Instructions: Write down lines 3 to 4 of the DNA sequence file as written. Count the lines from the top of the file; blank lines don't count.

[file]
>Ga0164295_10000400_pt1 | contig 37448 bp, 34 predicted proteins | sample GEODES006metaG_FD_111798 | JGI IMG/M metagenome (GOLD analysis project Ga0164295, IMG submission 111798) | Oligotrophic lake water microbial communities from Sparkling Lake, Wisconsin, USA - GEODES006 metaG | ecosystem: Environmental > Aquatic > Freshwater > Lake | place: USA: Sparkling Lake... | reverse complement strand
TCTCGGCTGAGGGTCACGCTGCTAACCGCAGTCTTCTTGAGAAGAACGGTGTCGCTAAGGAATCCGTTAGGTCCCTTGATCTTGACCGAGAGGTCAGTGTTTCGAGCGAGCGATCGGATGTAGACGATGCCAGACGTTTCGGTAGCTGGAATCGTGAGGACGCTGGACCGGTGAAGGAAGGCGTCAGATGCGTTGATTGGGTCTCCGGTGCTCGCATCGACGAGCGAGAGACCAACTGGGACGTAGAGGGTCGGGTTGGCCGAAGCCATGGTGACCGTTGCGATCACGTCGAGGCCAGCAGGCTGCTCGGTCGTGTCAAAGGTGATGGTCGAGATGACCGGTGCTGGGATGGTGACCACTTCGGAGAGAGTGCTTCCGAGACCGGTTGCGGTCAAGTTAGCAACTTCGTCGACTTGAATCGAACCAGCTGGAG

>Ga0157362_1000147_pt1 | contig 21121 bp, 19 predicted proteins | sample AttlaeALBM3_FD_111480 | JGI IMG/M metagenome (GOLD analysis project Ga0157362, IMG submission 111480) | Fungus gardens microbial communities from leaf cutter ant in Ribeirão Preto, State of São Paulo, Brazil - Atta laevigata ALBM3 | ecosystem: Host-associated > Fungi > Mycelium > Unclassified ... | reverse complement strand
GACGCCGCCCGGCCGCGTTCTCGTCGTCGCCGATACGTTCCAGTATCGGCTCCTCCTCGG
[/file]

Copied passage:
>Ga0157362_1000147_pt1 | contig 21121 bp, 19 predicted proteins | sample AttlaeALBM3_FD_111480 | JGI IMG/M metagenome (GOLD analysis project Ga0157362, IMG submission 111480) | Fungus gardens microbial communities from leaf cutter ant in Ribeirão Preto, State of São Paulo, Brazil - Atta laevigata ALBM3 | ecosystem: Host-associated > Fungi > Mycelium > Unclassified ... | reverse complement strand
GACGCCGCCCGGCCGCGTTCTCGTCGTCGCCGATACGTTCCAGTATCGGCTCCTCCTCGG